Free Software Magazine
Free Software Magazine (also known as FSM and originally titled The Open Voice) is a Web site that produces a (generally bi-monthly) mostly free-content online magazine about free software. Several excellent magazines cover Linux, but they’re directed at particular subsets of Linux users and don’t have the broad mandate of Free Software Magazine. FSM devotes most of its context to Linux, the GNU Project and free software in general, including articles about software freedom and how it can be protected. Includes non-technical articles about various subjects (interviews, opinions, book reviews, etc.); articles aimed at end users; and technical articles about what can be achieved with free software.
Open Source For You
Produced in India, Open Source for You‘s content ranges from introductory tutorials for new Linux users to programming for more advanced users. It includes reviews of utility tools, games and Linux distributions and as well as industry news. The magazine features colour content, lists of major Linux user groups in India and has featured interviews with prominent local and international open source developers. For example, Klaus Knopper, Paul W. Frields (Fedora project leader) and Greg Kroah-Hartman have all been interviewed in the magazine in the past.
Linux User & Developer
Linux User and Developer is the UK’s only magazine aimed solely at Linux professionals and IT decision makers. Every month, Linux User and Developer provides the best in tutorials, features, hardware reviews, information and inspiration to help GNU/Linux professionals expand their knowledge base and perform more effectively in the workplace. Written by experts in the field, the magazine also features informative interviews with leading figures from the GNU/Linux scene and high-profile companies that have built their businesses using OpenSource software.
Whether you’ve just discovered Linux, or you’re a full-time guru, Linux Format has everything you need to make the most of your OS. Published monthly and sold around the world, the leading UK Linux magazine highlights the latest developments in the world of open source, examines new software and book releases, and shows you how to go further with our hands-on tutorials.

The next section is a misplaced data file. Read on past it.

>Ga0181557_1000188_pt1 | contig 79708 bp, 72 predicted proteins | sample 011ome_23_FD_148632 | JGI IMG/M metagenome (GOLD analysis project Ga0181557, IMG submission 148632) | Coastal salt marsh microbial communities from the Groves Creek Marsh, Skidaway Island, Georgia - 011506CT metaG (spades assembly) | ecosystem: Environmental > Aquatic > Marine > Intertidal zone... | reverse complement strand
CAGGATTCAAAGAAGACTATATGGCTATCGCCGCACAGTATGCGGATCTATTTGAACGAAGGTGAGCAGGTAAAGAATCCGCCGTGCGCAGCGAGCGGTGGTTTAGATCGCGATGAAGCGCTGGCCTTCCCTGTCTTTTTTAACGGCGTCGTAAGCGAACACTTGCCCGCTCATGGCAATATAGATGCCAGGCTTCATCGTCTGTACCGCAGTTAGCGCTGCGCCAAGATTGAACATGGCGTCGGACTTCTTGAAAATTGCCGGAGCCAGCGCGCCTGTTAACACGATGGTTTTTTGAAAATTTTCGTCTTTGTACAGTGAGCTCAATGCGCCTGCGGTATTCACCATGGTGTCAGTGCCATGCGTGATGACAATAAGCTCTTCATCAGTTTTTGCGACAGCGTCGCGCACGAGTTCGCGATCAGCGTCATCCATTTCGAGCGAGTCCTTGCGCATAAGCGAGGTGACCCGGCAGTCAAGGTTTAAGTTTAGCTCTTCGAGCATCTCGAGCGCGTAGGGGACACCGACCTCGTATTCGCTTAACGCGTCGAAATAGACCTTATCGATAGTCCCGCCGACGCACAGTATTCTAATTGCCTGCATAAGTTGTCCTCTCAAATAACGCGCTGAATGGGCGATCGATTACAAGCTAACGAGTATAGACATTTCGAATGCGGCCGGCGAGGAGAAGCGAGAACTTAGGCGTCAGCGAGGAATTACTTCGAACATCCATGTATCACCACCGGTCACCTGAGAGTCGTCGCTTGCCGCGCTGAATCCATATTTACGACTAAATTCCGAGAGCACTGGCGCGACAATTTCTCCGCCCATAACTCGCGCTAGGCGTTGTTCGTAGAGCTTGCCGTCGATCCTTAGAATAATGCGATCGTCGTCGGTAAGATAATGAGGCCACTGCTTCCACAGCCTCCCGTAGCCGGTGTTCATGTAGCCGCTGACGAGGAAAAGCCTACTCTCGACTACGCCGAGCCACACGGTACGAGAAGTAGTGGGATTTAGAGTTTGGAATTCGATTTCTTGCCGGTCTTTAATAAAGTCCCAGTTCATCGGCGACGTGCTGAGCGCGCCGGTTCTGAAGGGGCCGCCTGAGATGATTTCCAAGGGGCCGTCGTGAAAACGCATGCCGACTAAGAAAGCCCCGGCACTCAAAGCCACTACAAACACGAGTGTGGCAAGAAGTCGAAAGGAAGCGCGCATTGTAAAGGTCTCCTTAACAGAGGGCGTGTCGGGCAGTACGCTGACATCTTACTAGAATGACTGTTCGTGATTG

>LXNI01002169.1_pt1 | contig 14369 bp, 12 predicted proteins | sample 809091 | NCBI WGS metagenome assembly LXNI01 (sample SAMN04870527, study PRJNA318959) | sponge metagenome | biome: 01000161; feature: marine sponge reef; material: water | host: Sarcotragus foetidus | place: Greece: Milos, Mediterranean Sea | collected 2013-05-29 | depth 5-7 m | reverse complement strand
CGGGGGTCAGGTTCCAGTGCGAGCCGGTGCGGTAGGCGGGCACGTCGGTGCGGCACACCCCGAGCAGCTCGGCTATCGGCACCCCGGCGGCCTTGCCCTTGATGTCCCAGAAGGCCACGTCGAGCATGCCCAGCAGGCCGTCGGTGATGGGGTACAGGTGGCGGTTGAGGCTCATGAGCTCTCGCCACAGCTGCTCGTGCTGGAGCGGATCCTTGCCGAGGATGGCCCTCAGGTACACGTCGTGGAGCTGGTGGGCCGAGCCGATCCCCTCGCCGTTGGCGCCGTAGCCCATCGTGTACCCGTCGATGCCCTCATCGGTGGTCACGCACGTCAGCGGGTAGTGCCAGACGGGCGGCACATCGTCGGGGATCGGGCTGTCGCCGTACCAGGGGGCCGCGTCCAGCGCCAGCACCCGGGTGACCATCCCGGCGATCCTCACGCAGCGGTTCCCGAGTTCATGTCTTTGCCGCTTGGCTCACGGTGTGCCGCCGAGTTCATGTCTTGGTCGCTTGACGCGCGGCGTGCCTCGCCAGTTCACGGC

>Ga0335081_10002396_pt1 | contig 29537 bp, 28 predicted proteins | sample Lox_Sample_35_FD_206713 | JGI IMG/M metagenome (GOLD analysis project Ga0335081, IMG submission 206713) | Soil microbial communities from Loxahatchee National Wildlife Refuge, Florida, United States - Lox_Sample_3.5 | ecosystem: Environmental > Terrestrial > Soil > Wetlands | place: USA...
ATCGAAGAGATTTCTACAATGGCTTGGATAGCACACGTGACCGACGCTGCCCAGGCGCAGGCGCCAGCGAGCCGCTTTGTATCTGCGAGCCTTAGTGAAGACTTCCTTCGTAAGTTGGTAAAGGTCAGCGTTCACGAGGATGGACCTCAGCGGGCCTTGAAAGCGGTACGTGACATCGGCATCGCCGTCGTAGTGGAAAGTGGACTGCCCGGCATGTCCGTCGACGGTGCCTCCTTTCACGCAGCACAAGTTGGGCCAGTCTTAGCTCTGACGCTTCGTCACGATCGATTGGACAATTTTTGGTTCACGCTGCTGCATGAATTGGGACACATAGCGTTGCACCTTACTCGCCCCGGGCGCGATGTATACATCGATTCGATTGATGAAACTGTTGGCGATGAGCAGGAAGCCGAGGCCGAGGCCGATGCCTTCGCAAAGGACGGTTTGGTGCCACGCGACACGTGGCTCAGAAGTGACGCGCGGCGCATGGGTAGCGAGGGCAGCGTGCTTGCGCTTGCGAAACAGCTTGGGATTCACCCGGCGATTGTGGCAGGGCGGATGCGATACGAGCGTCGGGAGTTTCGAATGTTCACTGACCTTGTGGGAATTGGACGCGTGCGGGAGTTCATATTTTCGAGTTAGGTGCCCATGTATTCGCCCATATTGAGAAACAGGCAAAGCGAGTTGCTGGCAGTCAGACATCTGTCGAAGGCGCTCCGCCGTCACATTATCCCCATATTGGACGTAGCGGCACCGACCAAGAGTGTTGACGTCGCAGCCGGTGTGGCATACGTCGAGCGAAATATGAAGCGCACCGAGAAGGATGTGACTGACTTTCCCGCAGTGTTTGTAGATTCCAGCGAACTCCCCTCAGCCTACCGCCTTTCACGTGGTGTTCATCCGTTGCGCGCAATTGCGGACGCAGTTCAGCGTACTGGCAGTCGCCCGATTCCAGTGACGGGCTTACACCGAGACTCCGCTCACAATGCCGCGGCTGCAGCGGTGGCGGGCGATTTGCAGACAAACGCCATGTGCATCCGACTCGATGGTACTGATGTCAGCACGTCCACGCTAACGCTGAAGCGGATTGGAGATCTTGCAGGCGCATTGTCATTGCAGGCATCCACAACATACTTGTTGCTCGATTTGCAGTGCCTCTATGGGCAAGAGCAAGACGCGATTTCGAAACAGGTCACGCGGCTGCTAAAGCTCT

Each month, Linux Format includes:
- All the latest news and analysis from the Linux scene
- In-depth reviews of new software and book releases
- Extensive features on apps, trends and the community
- Revealing interviews with key Linux players
- Detailed tutorials – from basics to programming
You also get a 4GB cover DVD featuring the best new distros (eg Mandriva, SUSE and Ubuntu) along with stacks of software – desktop apps, development tools and games, to keep you up-to-date. Plus, the disc includes extra guides and tutorials.
Canonical’s popular Ubuntu operating system continues to win followers around the world, and Ubuntu User is the first print magazine specifically for this rapidly growing audience. “Ubuntu is popular with software developers and IT professionals, but it is also a hit with hobbyists and other desktop users who are looking for an alternative to Microsoft Windows and don’t want the restrictive hardware policies of Apple,” says Joe Casad, Editor in Chief of Ubuntu User. In addition to reviews, interviews, community news, HowTo articles, troubleshooting tips, and in-depth technical articles, Ubuntu User includes a helpful Discovery Guide for readers who are new to the world of Ubuntu. A free DVD included with each issue of Ubuntu User provides an easy way for users to upgrade to the latest version. New users can boot from the DVD drive without disturbing the existing installation.
The MagPi was created – like most great Raspberry Pi projects – by a group of like-minded enthusiasts from the Raspberry Pi.org forum. Their goal was to make a Raspberry Pi magazine for the whole community could enjoy (and they succeeded!).The magazine is now published by Raspberry Pi as the official Raspberry Pi magazine. The MagPi is very different to the average technology mag. You can download DRM-free PDFs of magazine every issue. It’s written by Pi enthusiasts for Pi enthusiasts (and it always will be!). The MagPi magazine is committed to open source and operates under the Creative Commons Attribution Non-Commercial ShareAlike 3.0 Unported licence (CC BY-NC-SA 3.0). This means you are welcome to share and adapt the content of the magazine as long as you follow the licence terms.